The Internal Revenue Service can reject a return for many different reasons. The most common reasons, however, are related to the failure to provide required information. If the IRS has rejected your income tax return, you will need to correct the problem and resubmit the return by the date specified in the letter notifying you of a problem.
The IRS checks identify information, including Social Security number and birth date, for everyone on your return. The data is compared to information from your previous returns and the Social Security Administration. If the information the IRS has doesn't match what is on your return, the agency will reject it. If you use your prior-year adjusted gross income figure to sign your current return electronically, an incorrect number will result in rejection.
You can't claim the same dependent as another taxpayer. So, if you claim your child but someone else has already filed a return listing her as a dependent, the IRS will reject your return. The IRS has rules for claiming dependents. If someone else has claimed your dependent but does not have the right to do so under the rules, you'll have to file a paper return with a cover letter explaining why you are entitled to claim the dependent. You may contact the IRS for information about the claim and what you have to do to fix the problem.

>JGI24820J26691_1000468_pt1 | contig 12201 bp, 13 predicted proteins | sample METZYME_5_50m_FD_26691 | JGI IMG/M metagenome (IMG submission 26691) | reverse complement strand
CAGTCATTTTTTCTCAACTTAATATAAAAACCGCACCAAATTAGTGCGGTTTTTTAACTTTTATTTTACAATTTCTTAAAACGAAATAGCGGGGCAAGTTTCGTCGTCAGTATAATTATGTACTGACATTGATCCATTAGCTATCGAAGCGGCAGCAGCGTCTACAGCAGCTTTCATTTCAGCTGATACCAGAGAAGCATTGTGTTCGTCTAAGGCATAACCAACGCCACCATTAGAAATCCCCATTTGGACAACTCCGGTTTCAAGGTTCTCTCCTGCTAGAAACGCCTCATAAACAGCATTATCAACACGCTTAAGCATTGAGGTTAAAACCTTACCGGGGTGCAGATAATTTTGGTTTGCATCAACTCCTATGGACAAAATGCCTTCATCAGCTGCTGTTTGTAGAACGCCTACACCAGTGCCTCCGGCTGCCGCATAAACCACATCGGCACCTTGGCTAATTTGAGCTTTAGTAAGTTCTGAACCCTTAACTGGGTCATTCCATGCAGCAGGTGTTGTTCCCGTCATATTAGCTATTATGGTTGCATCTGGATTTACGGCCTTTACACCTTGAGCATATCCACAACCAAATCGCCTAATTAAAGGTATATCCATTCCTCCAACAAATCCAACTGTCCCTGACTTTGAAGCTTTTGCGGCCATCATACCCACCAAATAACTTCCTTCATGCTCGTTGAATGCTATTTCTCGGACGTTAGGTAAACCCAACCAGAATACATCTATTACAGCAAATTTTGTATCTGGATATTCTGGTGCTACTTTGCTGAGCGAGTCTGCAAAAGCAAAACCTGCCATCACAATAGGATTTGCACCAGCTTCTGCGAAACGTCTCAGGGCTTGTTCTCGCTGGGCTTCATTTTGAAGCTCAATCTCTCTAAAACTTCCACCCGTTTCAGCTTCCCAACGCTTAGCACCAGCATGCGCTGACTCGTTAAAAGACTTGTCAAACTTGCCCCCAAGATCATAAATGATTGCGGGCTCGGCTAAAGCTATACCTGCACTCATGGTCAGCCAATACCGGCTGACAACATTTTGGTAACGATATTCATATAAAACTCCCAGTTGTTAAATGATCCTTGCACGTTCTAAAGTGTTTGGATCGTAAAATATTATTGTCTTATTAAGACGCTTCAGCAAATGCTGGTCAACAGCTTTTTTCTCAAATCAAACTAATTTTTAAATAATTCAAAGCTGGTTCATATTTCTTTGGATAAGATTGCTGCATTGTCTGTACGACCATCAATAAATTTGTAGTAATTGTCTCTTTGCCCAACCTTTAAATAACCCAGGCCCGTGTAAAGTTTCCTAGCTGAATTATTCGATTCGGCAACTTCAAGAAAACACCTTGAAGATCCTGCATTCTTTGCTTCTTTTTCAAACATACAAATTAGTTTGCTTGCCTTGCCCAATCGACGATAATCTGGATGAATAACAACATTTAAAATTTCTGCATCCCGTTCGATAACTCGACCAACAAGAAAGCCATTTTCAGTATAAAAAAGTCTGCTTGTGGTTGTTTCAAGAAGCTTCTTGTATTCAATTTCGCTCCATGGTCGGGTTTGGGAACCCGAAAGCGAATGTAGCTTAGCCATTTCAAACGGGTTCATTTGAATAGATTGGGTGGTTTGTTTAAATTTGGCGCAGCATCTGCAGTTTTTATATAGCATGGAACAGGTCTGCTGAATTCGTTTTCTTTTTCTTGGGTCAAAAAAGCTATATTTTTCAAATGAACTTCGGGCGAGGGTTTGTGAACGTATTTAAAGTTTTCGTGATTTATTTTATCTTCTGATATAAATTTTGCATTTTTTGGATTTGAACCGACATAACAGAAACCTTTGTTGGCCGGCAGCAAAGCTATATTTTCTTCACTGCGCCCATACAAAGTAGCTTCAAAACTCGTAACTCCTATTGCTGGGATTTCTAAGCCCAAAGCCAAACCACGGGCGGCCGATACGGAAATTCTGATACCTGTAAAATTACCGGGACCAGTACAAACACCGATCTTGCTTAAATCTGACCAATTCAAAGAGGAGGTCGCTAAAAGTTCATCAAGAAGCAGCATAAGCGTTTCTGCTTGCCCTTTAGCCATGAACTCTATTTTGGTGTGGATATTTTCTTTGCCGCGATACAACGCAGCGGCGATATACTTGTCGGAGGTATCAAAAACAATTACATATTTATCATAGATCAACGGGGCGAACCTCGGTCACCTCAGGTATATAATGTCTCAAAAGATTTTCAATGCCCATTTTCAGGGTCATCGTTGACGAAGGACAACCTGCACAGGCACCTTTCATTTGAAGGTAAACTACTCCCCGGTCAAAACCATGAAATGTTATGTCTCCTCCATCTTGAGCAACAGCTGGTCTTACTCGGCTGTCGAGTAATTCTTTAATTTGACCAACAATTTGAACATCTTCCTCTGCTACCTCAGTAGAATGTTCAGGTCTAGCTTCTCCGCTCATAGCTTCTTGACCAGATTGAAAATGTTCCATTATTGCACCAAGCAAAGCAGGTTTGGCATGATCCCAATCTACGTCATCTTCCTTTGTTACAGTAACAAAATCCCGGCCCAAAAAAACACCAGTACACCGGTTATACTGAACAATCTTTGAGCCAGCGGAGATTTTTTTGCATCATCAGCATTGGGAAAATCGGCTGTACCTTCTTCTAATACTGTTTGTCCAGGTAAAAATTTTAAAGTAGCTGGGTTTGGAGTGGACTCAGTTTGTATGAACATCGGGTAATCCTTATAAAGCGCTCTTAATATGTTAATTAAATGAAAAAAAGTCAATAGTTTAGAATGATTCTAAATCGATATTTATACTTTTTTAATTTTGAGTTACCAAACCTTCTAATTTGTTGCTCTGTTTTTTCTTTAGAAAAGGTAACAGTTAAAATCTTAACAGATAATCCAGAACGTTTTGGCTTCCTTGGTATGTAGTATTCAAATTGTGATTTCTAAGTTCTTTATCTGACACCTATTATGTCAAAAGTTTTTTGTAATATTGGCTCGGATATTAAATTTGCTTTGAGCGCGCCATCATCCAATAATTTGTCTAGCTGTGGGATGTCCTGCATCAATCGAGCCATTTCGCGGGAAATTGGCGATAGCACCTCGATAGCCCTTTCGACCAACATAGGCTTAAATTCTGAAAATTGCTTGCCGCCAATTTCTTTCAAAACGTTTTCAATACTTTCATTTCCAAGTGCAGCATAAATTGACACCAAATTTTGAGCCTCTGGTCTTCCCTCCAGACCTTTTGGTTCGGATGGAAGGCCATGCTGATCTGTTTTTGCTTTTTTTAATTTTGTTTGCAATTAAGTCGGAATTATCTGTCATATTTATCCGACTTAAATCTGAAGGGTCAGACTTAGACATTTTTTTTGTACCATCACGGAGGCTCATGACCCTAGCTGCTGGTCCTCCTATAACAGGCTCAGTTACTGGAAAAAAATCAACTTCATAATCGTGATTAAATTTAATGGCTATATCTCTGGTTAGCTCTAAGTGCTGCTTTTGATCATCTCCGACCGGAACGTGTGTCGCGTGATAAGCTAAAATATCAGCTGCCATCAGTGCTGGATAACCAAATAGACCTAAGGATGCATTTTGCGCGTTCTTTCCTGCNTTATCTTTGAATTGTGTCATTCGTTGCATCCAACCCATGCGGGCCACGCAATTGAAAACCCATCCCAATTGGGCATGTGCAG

Compliance covers items you are supposed to enter on your return for processing, such as filing status and number of dependents. For example, If you forget to check your filing status or have more dependents entered in the total dependents box than you showed on your return, the IRS will reject it. Other compliance errors include showing the wrong identification number for your employer, missing information on your Form W-2 entries and failing to complete form sections.
If you filed electronically, you'll receive a numeric error code with your rejection. The code represents the reason the IRS denied your return. For example, code 0504 means a dependent's last name doesn't match what the IRS has on file. The official website of the IRS has a list of common error codes and what the codes mean. If you filed a paper return, the rejection letter you receive from the IRS should list the denial reason.
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